Infrastructure does not exist to support widespread use of natural gas in automobiles, and there's no incentive for the refining and marketing industry to change.
Non-GAAP is indicative of actual cash flow, the ultimate determinant of share price, which is what is important to an investor in the final analysis.
They were obligated to write down the value of reserves due to lower oil and gas prices, just like everyone else in the oil patch. Excluding that and other non-recurring items (such as severance expense), they lost only $19M.
Share price says I'm right, schleps. Cost cutting on lower revenue can only go so far to boost margins. Can't even hold $59.
Don't call me stupid, you moron. You're the one whining (again) about the share price. It sure ain't rallying on the increased margins.
No, that was Doug Miller. Hal Hickey was appointed interim CEO after Miller was fired. Hickey is one of the good guys in the oil patch.
Pickens resigned from the board, but I have observed no mention of his liquidating his Exco holdings. Have you? As for the second paragraph, reads to me as the directors ceding control to Wilder and being allowed to pursue independently other opportunities that may interfere with the ESAS's performance improvement effort.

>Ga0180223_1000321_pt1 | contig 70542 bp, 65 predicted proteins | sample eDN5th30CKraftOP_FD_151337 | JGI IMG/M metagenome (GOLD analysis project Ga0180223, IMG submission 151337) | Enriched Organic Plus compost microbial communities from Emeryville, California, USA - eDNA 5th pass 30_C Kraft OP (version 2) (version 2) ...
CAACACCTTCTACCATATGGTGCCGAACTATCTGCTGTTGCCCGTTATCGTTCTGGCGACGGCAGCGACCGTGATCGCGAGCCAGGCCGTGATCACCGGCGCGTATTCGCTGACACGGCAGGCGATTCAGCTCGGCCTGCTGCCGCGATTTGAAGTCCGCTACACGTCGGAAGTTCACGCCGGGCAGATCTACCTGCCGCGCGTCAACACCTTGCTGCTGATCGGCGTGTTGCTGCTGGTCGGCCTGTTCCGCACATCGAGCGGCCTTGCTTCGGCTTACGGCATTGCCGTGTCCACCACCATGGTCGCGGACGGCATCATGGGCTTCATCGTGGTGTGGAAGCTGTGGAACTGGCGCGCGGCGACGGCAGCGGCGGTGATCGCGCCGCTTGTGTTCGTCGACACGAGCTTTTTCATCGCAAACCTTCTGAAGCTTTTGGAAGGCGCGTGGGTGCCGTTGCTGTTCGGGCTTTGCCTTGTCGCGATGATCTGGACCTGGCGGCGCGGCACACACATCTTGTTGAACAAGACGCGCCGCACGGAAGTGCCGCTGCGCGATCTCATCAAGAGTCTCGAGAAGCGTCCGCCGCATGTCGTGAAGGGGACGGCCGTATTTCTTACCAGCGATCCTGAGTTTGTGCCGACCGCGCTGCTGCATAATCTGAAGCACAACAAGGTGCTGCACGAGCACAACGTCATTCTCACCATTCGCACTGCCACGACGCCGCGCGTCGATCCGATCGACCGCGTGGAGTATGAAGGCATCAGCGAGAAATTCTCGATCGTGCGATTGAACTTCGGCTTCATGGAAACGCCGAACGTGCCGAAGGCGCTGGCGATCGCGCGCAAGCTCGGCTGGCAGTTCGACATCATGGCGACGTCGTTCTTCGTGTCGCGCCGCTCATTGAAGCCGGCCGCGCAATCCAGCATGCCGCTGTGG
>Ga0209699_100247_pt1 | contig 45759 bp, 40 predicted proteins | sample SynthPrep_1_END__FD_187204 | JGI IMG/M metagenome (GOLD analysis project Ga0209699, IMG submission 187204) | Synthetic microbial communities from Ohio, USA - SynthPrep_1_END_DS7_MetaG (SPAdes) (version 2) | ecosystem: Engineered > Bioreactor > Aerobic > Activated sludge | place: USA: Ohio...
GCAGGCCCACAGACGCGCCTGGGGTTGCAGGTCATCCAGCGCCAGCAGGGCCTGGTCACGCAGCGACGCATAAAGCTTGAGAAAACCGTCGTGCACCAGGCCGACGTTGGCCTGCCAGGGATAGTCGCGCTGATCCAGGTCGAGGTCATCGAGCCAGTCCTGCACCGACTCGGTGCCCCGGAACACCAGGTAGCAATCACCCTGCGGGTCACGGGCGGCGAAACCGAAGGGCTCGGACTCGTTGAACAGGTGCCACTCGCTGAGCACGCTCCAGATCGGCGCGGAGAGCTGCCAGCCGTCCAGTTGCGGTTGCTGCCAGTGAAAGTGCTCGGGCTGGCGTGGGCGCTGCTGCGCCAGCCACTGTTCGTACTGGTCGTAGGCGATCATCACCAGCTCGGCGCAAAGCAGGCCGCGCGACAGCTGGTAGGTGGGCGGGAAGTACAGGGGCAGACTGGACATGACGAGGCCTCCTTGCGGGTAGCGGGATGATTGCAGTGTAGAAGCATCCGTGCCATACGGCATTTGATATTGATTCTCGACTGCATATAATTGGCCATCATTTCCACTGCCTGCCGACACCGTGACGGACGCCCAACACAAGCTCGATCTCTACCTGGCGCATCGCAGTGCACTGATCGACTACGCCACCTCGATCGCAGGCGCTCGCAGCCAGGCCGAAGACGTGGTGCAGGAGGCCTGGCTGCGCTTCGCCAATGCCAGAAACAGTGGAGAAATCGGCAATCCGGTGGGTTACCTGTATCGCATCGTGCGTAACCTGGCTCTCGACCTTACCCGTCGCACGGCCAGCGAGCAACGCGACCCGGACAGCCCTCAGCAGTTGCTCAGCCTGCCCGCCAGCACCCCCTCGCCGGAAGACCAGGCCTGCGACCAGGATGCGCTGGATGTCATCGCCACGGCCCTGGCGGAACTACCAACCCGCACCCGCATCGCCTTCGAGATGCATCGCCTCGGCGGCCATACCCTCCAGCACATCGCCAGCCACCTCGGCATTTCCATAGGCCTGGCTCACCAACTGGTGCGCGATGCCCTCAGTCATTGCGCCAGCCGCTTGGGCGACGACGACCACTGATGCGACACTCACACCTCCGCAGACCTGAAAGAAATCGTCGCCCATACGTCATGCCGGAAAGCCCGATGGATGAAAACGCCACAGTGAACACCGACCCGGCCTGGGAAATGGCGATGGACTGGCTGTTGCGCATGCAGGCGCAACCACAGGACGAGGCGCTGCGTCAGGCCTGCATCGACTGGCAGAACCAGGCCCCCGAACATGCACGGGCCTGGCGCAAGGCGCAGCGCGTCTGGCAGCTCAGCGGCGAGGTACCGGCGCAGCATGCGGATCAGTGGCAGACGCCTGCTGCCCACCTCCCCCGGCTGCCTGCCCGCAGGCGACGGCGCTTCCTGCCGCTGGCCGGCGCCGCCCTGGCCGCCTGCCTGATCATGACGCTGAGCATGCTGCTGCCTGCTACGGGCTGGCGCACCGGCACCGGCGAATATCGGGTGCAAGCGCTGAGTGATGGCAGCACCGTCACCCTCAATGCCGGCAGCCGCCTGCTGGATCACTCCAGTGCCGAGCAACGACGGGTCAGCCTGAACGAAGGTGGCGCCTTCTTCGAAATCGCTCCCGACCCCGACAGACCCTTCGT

Wilbur Ross would be ruler of the world if he never made a mistake. He has admitted he invested in XCO too early.
The inventory of drilled but not completed wells is substantial, and those will be first in line when crude prices recover. Anyway, with a perspective the opposite of ram_optimiser's, I just stopped by to salivate over the incredible opportunity SDRL now represents. Anybody buying at the current share price will be bragging about their investing acumen in 2020.
XCO will be fine. Taking the right steps to weather the storm and, with strong private equity backing, prospects for acquiring prime assets during the downturn. Retail shareholders just need to extend their investment horizons to match those of institutional investors.